Strategies to reduce non-ventilator-associated hospital-acquired pneumonia: a systematic review

Mitchell, Brett G., Russo, Philip L., Cheng, Allen C., Stewardson, Andrew J., Rosebrock, Hannah, Curtis, Stephanie J., Robinson, Sophia and Kiernan, Martin ORCID: https://orcid.org/0000-0001-9926-7781 (2019) Strategies to reduce non-ventilator-associated hospital-acquired pneumonia: a systematic review. Infection, Disease & Health, 24 (4). pp. 229-239. ISSN 2468-0451

[img]
Preview
PDF
1-s2.0-S2468045119300215-main.pdf - Accepted Version
Available under License Creative Commons Attribution Non-commercial No Derivatives.

Download (653kB) | Preview
[img]
Preview
PDF
Kiernan_etal_IDH_2019_Strategies_to_reduce_non-ventilator-associatedhospital-acquired_pneumonia_A_systematic_review.pdf - Published Version
Available under License Creative Commons Attribution Non-commercial No Derivatives.

Download (545kB) | Preview

Abstract

BACKGROUND:
Point prevalence studies identify that pneumonia is the most common healthcare associated infection. However, non-ventilator associated healthcare associated pneumonia (NV-HAP) is both underreported and understudied. Most research conducted to date, focuses on ventilator associated pneumonia. We conducted a systematic review, to provide the latest evidence for strategies to reduce NV-HAP and describe the methodological approaches used.

METHODS:
We performed a systematic search to identify research exploring and evaluating NV-HAP preventive measures in hospitals and aged-care facilities. The electronic database Medline was searched, for peer-reviewed articles published between 1st January 1998 and 31st August 2018. An assessment of the study quality and risk of bias of included articles was conducted using the Newcastle-Ottawa Scale.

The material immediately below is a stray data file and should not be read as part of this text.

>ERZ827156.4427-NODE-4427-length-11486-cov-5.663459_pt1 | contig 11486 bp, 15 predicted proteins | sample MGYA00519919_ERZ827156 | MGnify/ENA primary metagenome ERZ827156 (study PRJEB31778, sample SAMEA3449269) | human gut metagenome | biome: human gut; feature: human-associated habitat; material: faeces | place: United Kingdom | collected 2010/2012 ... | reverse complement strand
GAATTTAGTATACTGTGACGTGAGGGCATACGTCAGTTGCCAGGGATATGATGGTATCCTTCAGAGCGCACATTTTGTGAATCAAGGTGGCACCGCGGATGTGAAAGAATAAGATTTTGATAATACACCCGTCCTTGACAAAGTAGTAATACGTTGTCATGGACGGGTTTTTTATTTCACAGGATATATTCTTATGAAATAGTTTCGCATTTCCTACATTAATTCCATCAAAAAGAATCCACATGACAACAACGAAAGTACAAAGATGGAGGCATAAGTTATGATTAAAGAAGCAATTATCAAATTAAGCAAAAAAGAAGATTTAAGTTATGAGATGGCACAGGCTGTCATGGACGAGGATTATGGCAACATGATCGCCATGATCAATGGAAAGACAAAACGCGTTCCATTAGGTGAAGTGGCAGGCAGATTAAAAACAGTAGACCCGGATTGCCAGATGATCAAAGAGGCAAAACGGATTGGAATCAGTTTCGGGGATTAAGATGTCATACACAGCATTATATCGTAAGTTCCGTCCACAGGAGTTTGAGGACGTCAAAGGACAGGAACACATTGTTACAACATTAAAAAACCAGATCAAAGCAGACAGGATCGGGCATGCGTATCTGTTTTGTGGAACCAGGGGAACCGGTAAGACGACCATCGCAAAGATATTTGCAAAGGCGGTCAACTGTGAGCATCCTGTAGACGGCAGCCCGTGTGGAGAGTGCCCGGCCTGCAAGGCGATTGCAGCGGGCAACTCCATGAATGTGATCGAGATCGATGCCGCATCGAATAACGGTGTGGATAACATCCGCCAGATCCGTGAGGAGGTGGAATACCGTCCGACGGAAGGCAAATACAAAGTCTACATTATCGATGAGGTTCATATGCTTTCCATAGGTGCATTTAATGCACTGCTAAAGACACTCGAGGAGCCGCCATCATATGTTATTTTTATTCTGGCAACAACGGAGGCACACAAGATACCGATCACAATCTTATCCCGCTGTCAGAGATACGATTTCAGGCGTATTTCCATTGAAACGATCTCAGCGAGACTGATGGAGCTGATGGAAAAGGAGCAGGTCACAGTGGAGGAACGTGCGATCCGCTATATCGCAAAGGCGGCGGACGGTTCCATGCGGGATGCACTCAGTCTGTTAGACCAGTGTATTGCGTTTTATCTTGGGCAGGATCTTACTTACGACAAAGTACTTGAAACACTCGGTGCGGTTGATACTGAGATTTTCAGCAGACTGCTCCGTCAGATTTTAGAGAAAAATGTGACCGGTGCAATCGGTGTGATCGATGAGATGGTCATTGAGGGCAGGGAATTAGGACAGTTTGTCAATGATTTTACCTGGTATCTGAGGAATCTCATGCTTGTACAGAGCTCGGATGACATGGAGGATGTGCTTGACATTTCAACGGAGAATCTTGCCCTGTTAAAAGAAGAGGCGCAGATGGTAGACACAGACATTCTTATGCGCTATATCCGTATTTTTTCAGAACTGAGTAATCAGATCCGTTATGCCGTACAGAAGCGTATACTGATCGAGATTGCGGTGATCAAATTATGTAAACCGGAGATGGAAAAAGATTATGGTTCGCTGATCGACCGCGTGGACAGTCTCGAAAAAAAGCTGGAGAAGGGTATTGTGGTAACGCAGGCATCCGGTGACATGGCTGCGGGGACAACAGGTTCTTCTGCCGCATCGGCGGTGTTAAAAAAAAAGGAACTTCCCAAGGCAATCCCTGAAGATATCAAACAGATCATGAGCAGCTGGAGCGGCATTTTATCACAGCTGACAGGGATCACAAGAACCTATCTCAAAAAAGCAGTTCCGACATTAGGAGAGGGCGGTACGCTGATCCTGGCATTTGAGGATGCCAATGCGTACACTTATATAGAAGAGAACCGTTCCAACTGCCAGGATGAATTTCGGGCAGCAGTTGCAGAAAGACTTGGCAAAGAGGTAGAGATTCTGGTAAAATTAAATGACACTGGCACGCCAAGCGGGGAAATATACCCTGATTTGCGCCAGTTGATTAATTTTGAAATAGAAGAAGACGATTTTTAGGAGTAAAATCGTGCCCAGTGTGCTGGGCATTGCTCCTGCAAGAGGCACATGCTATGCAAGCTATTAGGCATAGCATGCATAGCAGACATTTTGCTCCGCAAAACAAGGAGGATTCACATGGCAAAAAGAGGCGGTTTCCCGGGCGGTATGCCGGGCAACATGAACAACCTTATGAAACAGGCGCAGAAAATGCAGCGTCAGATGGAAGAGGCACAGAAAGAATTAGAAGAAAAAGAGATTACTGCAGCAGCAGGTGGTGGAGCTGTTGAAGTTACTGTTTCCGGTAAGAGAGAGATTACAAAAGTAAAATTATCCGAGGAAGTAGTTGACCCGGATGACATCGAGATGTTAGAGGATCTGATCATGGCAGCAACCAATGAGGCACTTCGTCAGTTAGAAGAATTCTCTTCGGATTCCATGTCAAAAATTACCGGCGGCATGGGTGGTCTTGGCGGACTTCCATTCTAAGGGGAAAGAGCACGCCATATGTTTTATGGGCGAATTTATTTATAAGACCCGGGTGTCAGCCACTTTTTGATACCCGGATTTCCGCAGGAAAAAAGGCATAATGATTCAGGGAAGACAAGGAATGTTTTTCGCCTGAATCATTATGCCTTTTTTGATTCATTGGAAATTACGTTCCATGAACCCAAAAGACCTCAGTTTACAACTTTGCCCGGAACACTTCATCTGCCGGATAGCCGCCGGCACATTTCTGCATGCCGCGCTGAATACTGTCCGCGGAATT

RESULTS:
The literature search yielded 1551 articles, with 15 articles meeting the inclusion criteria. The majority of strategies for NV-HAP prevention focussed on oral care (n = 9). Three studies evaluated a form of physical activity, such as passive movements, two studies used dysphagia screening and management; and another study evaluated prophylactic antibiotics. Most studies (n = 12) were conducted in a hospital setting. Six of the fifteen studies were randomised controlled trials.

CONCLUSION:
There was considerable heterogeneity in the included studies, including the type of intervention, study design, methods and definitions used to diagnose the NV-HAP. To date, interventions to reduce NV-HAP appear to be based broadly on the themes of improving oral care, increased mobility or movement and dysphagia management.

Item Type: Article
Uncontrolled Keywords: Infection control; Healthcare-associated pneumonia; Nursing care; Systematic review
Subjects: Medicine and health
Depositing User: Kevin Sanders
Date Deposited: 08 Jul 2019 12:38
Last Modified: 23 Mar 2020 10:05
URI: http://repository.uwl.ac.uk/id/eprint/6222

Downloads

Downloads per month over past year

Actions (login required)

View Item View Item

Menu